Marlins ship big names to Blue Jays as part of fire sale

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MIAMI — The Miami Marlins’ spending spree a year ago didn’t work, so now they’re trying another payroll purge.

Rebranded in a new ballpark at the start of 2012, the Marlins were up to their old ways Tuesday, swapping stars for prospects. Miami traded shortstop Jose Reyes, left-hander Mark Buehrle and right-hander Josh Johnson to the Toronto Blue Jays as part of a blockbuster deal, a person familiar with the agreement said.

The person said the Blue Jays are sending shortstop Yunel Escobar, a former Atlanta Brave, two top prospects – outfielder Jake Marisnick and shortstop Adeiny Hechavarria -- and possibly more to the Marlins.

The stunning agreement came less than a year after the Marlins added Reyes, Buehrle and closer Heath Bell in an uncharacteristic $191 million spending binge as they moved into a new ballpark. The acquisitions raised high hopes, but the Marlins instead finished last in the NL East.

The latest paring of salary actually began in July, when the Marlins parted with former NL batting champion Hanley Ramirez, second baseman Omar Infante and right-hander Anibal Sanchez, among others. Bell, the team’s high-profile bust, was traded to Arizona in October.

Under owner Jeffrey Loria, the Marlins have usually been among baseball’s thriftiest teams. Management pledged that would change with the new ballpark, but team officials were disappointed with attendance and revenue fell far short of their projections.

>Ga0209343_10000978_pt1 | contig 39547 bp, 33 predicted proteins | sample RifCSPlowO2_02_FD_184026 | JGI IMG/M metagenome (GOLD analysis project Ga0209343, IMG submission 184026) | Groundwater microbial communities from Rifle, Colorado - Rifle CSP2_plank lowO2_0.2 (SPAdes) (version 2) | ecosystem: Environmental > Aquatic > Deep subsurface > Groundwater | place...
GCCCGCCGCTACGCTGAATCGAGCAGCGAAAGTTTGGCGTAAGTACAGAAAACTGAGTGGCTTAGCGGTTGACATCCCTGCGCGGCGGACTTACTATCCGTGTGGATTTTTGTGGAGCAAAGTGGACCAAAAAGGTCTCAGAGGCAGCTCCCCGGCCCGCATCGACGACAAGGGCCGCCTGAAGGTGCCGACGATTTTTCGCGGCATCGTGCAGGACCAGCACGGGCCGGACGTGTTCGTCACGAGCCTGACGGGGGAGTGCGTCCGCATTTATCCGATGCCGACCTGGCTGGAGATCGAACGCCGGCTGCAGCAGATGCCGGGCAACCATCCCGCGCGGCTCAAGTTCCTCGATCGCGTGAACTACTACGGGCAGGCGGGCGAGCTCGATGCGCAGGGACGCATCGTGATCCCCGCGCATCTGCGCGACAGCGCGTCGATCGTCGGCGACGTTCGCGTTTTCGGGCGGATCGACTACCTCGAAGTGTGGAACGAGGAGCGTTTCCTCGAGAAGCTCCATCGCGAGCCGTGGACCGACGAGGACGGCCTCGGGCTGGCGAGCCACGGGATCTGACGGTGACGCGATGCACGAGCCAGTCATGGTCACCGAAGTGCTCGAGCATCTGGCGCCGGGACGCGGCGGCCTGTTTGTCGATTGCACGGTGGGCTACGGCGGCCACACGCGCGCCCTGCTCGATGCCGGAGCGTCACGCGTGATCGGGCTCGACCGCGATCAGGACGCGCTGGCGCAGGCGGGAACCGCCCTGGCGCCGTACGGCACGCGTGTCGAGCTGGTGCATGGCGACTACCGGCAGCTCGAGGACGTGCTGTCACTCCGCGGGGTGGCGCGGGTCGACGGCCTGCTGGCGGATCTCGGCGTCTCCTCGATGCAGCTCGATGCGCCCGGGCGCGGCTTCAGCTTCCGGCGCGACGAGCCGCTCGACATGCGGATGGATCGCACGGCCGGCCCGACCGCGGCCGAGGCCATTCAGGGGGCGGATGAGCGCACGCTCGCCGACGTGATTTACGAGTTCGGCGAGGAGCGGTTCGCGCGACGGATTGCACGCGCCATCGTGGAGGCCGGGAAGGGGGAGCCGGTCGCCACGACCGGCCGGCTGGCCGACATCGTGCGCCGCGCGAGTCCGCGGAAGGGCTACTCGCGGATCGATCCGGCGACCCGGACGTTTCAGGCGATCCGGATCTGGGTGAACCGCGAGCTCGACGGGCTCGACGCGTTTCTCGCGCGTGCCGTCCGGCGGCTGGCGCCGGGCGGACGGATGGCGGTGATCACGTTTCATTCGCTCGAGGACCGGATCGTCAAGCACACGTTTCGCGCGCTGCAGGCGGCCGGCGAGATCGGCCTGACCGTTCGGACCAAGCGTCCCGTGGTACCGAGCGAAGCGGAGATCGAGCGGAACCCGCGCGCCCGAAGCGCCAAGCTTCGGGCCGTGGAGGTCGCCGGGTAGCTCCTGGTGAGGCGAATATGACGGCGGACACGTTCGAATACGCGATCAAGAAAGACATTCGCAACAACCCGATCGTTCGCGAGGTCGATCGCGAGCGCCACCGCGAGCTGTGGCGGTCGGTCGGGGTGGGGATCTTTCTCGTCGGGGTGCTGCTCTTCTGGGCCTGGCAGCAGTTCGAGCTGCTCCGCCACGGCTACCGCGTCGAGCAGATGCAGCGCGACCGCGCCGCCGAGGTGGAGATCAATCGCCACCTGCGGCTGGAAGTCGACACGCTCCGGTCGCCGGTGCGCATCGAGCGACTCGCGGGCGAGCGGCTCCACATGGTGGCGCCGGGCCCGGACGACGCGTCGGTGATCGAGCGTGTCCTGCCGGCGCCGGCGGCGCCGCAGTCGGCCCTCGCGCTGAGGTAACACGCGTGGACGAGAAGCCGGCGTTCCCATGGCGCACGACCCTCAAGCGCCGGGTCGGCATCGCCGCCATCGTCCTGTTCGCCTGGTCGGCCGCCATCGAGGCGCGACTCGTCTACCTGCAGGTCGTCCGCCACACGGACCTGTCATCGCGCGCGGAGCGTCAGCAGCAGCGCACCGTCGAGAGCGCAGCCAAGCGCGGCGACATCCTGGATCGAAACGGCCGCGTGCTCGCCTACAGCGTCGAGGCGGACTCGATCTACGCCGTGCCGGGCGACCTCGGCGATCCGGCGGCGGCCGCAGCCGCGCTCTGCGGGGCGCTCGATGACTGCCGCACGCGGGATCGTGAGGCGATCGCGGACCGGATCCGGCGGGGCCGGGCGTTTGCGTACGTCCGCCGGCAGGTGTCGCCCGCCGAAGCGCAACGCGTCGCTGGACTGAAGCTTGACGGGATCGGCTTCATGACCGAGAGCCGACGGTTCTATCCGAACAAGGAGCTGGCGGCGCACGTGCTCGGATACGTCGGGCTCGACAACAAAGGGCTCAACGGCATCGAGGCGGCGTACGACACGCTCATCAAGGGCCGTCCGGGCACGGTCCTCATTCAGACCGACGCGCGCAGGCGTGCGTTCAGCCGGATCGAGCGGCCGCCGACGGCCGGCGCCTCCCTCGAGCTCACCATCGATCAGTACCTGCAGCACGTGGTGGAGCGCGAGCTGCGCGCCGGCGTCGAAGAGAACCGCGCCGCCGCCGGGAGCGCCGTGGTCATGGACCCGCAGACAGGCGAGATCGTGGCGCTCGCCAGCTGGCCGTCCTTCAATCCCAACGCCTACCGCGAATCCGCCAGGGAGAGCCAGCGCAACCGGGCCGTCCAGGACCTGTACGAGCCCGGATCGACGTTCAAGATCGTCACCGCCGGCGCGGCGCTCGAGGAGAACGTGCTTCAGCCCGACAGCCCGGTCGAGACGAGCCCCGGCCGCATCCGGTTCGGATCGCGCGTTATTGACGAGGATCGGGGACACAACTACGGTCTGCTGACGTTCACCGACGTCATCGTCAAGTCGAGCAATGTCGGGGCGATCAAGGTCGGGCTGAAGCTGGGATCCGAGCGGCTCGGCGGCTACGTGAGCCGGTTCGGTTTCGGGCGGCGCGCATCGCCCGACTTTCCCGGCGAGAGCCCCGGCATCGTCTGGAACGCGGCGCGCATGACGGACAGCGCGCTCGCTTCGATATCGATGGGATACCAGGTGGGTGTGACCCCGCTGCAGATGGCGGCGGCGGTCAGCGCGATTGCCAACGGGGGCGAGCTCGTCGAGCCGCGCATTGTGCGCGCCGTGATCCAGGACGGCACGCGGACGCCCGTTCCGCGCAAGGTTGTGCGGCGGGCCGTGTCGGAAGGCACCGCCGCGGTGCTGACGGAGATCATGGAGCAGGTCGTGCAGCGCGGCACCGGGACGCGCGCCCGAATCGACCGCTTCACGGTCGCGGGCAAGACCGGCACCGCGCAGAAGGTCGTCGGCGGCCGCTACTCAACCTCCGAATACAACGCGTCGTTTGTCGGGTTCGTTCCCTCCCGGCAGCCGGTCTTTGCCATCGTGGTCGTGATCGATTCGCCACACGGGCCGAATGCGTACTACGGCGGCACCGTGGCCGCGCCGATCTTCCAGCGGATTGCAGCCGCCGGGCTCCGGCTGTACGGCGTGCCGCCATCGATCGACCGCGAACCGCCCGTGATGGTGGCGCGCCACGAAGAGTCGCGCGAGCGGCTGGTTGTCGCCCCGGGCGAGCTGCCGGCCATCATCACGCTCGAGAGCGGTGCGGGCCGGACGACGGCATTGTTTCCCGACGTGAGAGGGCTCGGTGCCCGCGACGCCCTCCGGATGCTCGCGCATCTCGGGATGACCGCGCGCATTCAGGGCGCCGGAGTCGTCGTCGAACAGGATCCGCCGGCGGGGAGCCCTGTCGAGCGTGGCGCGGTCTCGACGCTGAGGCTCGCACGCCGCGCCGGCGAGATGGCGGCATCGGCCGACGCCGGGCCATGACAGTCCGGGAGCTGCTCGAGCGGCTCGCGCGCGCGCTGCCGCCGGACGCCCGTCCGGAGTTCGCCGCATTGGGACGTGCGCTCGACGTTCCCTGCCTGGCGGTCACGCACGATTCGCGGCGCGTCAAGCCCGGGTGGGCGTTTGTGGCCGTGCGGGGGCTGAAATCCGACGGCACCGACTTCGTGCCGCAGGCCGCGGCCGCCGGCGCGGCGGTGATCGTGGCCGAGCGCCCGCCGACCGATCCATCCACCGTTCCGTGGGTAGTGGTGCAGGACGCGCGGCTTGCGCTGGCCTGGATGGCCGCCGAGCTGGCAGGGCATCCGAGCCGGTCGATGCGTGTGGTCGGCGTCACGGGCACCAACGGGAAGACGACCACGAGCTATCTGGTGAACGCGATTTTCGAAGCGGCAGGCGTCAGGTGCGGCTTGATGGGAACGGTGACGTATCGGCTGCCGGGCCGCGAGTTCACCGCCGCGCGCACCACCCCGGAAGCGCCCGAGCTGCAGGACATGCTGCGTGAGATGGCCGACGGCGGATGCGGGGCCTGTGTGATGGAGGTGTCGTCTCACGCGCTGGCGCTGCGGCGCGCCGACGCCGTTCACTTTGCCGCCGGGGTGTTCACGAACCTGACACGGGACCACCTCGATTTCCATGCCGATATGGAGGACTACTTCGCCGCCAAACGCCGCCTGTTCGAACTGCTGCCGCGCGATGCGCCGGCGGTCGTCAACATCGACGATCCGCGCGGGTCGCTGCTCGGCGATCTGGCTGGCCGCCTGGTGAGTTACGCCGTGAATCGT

The players must undergo physicals before the trade becomes final.

Giancarlo Stanton, the Marlins’ precocious slugger, wasn’t involved in the deal, but he wasn’t happy about it.

Stanton said he was mad about the deal “Plain & Simple,” he tweeted shortly after the news broke.

The deal gave an immediate boost to the Blue Jays, who have not reached the playoffs since 1993.

Toronto went 73-89 this season and finished fourth in the AL East.

The Marlins changed their name a year ago but failed to change their losing ways, and instead of contending for a playoff berth, they finished 69-93, their worst record since 1999.

The Marlins drew more than 2.2 million fans but had projected attendance of nearly 3 million. Team officials blamed the difference in part on manager Ozzie Guillen’s laudatory comments early in the year about former Cuban leader Fidel Castro, which antagonized a large segment of an already-small fan base.

Guillen was fired after only one season with the team and replaced this month by the Marlins’ former backup catcher, Mike Redmond.

The roster purge during the season reduced the payroll to $90.3 million from $112 million on opening day, and now it appears it will be much lower next season.

Reyes has $96 million left on a deal expiring in 2018. Buehrle has $52 million remaining on a deal expiring in 2015.

While the team was a disappointment, newcomers Buehrle and Reyes played up to expectations. Buehrle went 13-13 with a 3.74 ERA and topped 200 innings for the 12th year in a row. Reyes hit .287 with 40 steals in 160 games.

The Marlins have a long history of payroll purges, and in their 20 seasons they have reached the postseason only twice, as wild-card teams in 1997 and 2003. Both times they won the World Series.


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